Thomas S. Onder, Shareholder in Stark & Stark’s Bankruptcy & Creditor’s Rights Group, will present a seminar as part of the Mercer County Bar Association’s Xtreme CLE program. The seminar entitled, Bankruptcy for Non‐ Bankruptcy Attorneys, will take place Wednesday October 27, 2010 from 10:30 AM – 12:30 PM at the Conference Center at Mercer County Community College in West Windsor, New Jersey.


Mr. Onder will join the Honorable Kathryn C. Ferguson, U.S.B.J., and Graig P. Corveleyn, Esq. as they guide the non‐bankruptcy attorney through the twists and turns of the bankruptcy process. For registration information, please contact the Mercer County Bar Association.

Common interest community associations should be aware that the New Jersey Municipal Services Act ("MSA") provides a protection from unit owners being "double taxed" for various fees and services for common elements.  Each homeowner in all New Jersey municipalities pays taxes towards services like garbage and recyclables collection, road obstruction removal, street lighting and snow removal.  Additionally, homeowners who live in condominiums and/or homeowners associations may be required to pay for those same services themselves, usually through monthly maintenance fees, HOA fees, special assessment fees, or condo fees paid directly toan association to provide those services.  The MSA protects those owners and communities from paying twice for those services; it gives the local municipality the option of either providing the services directly to the association’s owners, or offering reimbursements of equal value to the association or owner for all expenses relating to garbage collection, street lighting, and snow removal.  Aside from these specific services, associations are generally only entitled to the same reimbursements for services that other homeowners in the municipality are provided.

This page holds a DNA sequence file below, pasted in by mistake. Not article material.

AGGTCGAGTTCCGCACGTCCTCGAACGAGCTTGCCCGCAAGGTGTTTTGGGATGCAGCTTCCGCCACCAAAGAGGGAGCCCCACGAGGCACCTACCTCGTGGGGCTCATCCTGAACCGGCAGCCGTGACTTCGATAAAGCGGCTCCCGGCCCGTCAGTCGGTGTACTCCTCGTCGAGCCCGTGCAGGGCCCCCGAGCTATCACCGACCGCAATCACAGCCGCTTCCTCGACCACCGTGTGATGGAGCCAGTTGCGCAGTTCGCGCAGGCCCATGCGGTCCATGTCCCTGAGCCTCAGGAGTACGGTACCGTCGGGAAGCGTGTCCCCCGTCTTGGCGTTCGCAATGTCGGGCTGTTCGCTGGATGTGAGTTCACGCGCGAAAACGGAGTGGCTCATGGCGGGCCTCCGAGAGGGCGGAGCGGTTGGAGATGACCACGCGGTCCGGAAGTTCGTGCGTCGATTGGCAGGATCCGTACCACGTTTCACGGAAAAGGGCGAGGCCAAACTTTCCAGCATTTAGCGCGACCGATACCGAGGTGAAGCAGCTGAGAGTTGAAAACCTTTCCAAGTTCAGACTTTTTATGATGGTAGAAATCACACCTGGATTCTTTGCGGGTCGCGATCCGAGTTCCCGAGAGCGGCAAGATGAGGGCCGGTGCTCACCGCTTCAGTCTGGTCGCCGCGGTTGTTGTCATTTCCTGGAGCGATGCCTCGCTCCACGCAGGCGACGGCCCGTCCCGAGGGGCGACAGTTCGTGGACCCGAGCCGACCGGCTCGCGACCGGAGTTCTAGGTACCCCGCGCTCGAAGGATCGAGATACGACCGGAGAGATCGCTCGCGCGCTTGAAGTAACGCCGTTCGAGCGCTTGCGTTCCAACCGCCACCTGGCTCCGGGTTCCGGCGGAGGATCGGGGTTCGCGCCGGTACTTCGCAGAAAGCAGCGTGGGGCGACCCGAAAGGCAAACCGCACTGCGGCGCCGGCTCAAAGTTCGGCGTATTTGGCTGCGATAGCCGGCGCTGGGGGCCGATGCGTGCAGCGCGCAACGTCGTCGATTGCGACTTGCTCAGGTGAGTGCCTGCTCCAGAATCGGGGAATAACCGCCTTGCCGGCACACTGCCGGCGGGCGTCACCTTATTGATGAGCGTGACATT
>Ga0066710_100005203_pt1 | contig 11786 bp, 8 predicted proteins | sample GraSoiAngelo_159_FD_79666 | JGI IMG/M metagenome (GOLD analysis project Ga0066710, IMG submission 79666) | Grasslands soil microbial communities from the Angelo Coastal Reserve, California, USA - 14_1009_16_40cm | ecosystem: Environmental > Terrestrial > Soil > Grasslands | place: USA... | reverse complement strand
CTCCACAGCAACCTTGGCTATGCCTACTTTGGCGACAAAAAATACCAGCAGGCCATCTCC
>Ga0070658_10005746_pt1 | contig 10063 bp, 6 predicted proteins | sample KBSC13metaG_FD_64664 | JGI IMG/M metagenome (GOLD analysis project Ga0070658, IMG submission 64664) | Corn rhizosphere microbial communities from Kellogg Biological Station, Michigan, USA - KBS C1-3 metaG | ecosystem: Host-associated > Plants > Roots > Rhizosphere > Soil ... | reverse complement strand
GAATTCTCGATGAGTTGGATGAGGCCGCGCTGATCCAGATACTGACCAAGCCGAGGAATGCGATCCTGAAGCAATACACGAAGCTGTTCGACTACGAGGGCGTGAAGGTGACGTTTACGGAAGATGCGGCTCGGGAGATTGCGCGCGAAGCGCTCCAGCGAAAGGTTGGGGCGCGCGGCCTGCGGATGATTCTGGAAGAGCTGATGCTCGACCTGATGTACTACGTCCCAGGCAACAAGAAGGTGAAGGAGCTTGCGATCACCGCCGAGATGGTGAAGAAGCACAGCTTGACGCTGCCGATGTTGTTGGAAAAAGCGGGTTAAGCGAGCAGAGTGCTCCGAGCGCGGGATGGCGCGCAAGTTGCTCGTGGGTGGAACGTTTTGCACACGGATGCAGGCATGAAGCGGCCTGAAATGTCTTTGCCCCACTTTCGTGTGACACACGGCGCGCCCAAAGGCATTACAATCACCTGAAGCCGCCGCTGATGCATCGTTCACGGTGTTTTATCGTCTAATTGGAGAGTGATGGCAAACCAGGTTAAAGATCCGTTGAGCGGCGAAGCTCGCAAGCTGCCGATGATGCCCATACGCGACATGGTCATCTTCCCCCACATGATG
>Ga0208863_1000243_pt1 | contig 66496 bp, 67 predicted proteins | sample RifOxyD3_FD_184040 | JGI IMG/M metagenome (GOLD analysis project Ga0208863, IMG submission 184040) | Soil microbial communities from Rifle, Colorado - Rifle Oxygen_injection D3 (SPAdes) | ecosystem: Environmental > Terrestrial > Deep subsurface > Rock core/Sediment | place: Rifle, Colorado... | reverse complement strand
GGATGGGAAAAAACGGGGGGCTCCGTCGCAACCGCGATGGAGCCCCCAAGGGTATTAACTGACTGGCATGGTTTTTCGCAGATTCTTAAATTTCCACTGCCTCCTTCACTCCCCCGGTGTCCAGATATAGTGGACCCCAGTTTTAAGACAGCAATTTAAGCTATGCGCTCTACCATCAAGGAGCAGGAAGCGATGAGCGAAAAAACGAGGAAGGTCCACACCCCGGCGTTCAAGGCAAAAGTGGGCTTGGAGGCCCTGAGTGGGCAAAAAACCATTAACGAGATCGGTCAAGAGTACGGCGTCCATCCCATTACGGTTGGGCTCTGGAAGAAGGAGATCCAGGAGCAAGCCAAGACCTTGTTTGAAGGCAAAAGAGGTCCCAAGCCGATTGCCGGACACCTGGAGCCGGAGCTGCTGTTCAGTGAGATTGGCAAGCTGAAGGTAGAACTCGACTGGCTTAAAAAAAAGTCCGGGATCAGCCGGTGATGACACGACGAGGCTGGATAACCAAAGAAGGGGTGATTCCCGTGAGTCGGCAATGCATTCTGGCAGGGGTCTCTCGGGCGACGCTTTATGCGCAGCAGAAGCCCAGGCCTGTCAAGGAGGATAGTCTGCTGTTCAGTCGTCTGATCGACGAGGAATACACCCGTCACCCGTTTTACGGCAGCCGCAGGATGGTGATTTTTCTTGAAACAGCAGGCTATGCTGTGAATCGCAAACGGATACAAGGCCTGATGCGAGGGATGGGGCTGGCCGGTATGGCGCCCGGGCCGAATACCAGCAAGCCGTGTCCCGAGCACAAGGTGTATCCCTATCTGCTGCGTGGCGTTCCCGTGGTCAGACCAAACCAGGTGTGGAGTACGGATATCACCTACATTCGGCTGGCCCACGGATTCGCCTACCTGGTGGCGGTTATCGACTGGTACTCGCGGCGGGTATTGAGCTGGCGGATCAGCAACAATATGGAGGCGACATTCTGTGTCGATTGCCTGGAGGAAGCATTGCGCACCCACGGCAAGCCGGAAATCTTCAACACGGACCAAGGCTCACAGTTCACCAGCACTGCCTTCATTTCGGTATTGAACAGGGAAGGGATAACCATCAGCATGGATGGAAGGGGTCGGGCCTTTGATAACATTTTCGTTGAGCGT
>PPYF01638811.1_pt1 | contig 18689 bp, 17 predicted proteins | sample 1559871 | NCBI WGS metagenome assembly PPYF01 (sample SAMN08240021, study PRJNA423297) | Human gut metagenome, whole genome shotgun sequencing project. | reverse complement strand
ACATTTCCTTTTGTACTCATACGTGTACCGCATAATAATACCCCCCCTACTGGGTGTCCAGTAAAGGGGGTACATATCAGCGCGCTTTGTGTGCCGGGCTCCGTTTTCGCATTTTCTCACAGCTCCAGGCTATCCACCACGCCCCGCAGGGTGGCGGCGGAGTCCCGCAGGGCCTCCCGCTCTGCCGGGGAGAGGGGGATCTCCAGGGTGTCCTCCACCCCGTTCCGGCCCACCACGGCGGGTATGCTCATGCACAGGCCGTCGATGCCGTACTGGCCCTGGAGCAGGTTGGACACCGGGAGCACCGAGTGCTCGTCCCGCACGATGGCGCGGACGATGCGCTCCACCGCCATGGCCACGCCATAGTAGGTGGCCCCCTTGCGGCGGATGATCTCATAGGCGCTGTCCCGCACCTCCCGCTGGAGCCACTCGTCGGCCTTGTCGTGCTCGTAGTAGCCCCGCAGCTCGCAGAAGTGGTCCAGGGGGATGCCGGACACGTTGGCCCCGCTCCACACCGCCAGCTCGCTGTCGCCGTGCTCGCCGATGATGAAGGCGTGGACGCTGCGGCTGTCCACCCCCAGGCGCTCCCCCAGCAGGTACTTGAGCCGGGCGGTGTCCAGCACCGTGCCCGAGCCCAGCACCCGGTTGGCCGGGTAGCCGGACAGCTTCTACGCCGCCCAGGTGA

Although the MSA was enacted over 17 years ago, many associations are still unaware of the protection that is available to them.  For example, unit owners in a Dover, New Jersey condominium have tried to enter into an alternative dispute resolution by sending a petition to the mayor of Dover to obtain a monthly reimbursement of nearly $800 for trash removal services.  Although the Township of Dover is offering to provide curbside garbage pickup for each of the 69 owners twice a week, the owners of the building argue that fitting 69 garbage cans in front of the building would be a logistical and health nightmare.  Both the association and the municipality are unaware of the requirements of the MSA, the rights that it affords to homeowners and the municipalities responsibilities thereafter. Associations and homeowners in this and similar situations  should know that they have the  right to sue the town and force the municipality to either provide the required services directly, or provide the entitled reimbursements.